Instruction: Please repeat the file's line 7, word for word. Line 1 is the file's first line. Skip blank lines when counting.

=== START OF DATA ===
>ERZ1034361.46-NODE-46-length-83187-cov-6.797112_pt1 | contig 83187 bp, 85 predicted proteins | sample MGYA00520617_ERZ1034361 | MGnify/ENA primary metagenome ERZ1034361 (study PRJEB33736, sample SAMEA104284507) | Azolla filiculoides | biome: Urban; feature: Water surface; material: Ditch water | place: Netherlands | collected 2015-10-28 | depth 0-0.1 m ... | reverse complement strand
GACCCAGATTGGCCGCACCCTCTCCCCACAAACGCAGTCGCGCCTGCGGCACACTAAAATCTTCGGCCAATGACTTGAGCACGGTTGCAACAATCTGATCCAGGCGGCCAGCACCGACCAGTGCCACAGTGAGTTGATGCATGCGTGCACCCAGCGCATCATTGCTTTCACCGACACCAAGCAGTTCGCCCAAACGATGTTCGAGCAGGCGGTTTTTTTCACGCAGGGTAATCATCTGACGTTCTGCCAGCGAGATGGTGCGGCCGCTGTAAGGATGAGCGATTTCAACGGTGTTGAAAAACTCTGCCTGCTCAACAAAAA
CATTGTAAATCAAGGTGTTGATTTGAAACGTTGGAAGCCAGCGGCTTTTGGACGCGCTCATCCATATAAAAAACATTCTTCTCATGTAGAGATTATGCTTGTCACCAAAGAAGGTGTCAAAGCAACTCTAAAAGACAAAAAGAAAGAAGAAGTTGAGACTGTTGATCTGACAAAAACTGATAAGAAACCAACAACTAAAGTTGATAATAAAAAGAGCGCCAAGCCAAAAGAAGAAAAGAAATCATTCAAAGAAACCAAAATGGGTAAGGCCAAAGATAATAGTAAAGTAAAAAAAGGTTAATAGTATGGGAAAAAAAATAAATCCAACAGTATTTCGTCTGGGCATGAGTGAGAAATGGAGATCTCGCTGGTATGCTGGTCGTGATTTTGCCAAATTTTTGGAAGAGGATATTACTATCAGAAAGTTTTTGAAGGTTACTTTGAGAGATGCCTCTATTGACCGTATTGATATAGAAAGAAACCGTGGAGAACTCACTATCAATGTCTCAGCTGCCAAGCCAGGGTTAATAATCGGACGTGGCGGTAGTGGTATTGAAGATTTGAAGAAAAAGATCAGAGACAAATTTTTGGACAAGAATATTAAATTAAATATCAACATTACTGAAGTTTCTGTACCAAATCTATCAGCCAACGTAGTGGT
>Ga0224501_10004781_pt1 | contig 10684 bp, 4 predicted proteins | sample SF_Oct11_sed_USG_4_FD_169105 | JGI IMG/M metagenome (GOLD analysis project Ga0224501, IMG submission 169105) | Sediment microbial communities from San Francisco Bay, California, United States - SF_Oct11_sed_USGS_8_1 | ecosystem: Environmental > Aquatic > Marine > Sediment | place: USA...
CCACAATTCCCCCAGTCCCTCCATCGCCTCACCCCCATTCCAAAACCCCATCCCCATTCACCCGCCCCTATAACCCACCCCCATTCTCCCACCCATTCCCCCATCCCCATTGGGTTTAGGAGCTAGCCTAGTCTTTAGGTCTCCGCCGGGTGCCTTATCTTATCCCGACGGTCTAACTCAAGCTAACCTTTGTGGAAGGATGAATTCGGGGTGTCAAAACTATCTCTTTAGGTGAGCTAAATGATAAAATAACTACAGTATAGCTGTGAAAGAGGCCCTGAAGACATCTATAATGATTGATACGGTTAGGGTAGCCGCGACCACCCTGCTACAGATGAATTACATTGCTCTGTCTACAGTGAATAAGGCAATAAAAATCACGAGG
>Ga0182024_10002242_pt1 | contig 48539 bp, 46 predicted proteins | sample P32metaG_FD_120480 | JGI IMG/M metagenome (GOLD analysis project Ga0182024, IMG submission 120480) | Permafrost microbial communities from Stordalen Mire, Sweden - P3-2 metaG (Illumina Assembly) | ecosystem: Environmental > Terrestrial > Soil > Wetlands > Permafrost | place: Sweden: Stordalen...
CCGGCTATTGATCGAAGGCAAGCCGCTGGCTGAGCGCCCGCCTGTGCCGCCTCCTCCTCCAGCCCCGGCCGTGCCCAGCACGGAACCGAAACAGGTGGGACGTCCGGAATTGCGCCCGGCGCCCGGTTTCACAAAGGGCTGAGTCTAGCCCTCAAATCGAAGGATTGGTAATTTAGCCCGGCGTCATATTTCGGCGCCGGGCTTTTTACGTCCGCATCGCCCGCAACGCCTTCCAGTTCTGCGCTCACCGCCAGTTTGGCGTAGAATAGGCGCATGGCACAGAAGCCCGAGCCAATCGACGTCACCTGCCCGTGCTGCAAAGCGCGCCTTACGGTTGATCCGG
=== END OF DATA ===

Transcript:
CCGGCTATTGATCGAAGGCAAGCCGCTGGCTGAGCGCCCGCCTGTGCCGCCTCCTCCTCCAGCCCCGGCCGTGCCCAGCACGGAACCGAAACAGGTGGGACGTCCGGAATTGCGCCCGGCGCCCGGTTTCACAAAGGGCTGAGTCTAGCCCTCAAATCGAAGGATTGGTAATTTAGCCCGGCGTCATATTTCGGCGCCGGGCTTTTTACGTCCGCATCGCCCGCAACGCCTTCCAGTTCTGCGCTCACCGCCAGTTTGGCGTAGAATAGGCGCATGGCACAGAAGCCCGAGCCAATCGACGTCACCTGCCCGTGCTGCAAAGCGCGCCTTACGGTTGATCCGG